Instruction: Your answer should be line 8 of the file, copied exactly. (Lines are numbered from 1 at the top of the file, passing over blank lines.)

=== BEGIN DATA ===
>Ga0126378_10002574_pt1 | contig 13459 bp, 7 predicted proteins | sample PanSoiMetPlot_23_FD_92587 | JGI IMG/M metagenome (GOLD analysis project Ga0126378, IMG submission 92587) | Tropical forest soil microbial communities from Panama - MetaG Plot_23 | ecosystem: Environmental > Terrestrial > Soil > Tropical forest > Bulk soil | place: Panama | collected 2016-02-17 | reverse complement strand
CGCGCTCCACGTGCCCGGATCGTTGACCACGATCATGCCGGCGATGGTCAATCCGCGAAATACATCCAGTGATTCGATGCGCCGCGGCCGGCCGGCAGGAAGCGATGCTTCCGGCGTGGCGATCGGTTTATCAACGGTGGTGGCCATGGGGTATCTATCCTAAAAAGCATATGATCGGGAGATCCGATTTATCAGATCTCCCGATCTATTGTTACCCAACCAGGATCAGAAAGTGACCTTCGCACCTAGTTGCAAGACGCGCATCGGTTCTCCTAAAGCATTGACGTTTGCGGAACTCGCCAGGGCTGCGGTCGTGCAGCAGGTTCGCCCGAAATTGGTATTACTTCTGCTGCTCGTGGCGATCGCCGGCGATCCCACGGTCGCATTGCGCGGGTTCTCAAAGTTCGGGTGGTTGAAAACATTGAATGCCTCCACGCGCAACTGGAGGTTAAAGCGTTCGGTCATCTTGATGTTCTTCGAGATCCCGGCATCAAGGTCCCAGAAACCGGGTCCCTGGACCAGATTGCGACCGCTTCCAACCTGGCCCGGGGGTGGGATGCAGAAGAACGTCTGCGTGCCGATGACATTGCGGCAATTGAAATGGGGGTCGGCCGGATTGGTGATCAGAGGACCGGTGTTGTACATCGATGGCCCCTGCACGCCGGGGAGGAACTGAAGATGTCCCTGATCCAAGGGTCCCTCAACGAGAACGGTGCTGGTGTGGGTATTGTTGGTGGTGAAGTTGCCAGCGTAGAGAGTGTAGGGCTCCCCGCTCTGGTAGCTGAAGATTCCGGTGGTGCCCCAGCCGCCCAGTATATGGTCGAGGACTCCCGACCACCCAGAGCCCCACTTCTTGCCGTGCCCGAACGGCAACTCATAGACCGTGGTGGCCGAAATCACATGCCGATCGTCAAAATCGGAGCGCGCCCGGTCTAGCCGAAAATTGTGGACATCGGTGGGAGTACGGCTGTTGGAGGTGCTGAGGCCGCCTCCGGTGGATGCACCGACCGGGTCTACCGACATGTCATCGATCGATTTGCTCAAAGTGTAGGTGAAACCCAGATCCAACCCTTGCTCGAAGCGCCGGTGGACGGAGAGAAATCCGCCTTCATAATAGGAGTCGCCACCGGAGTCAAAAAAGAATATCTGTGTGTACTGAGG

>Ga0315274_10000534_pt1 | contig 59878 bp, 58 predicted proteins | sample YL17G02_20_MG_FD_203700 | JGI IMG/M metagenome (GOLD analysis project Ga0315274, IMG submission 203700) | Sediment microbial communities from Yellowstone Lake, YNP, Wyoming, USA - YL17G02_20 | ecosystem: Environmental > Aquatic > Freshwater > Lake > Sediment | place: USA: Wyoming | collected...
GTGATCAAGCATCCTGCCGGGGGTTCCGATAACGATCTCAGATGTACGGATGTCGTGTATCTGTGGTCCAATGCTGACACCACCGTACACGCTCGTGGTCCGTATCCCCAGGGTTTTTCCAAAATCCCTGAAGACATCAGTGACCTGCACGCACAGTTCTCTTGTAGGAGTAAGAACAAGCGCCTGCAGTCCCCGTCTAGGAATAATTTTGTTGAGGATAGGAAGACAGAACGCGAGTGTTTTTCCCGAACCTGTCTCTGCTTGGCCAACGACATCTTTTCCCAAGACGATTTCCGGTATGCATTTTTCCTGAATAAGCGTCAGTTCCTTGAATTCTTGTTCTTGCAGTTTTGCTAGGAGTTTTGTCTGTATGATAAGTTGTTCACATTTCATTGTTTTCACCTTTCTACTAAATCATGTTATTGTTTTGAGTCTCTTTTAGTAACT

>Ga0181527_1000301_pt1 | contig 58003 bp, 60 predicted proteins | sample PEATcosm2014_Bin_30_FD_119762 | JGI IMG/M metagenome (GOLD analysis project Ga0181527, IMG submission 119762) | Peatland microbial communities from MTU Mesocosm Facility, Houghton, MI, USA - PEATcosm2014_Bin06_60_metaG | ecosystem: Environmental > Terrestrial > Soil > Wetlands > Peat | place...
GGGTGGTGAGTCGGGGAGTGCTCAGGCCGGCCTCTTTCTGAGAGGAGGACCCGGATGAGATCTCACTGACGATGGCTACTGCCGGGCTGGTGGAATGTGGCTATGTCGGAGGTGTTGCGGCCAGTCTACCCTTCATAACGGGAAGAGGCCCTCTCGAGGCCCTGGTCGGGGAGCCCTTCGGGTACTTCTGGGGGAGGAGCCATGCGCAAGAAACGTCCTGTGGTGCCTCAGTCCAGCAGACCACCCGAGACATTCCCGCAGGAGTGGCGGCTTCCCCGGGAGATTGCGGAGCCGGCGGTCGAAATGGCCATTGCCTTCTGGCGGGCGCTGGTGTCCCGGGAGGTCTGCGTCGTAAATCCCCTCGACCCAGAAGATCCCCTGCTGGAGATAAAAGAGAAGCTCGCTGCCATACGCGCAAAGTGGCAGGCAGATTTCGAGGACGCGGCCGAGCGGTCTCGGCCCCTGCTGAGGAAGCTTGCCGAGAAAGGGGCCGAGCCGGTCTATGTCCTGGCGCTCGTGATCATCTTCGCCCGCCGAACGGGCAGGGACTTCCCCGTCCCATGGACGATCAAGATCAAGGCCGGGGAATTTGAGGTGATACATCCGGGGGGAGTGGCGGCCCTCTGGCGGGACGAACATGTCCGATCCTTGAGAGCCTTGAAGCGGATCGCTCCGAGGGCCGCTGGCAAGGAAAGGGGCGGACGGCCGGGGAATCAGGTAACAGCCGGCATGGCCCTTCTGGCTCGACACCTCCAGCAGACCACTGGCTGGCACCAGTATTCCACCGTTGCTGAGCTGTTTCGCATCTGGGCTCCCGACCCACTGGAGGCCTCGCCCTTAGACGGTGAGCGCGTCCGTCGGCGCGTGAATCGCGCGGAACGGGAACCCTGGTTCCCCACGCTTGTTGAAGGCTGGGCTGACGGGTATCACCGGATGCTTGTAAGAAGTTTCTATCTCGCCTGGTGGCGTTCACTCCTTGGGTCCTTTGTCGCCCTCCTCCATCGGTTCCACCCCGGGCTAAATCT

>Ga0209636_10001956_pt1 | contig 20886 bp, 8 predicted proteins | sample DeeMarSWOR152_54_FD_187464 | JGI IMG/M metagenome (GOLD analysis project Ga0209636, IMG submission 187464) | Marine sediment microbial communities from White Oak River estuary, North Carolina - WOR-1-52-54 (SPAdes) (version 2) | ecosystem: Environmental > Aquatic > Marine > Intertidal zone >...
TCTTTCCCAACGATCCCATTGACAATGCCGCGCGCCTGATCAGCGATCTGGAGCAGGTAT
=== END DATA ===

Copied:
TCTTTCCCAACGATCCCATTGACAATGCCGCGCGCCTGATCAGCGATCTGGAGCAGGTAT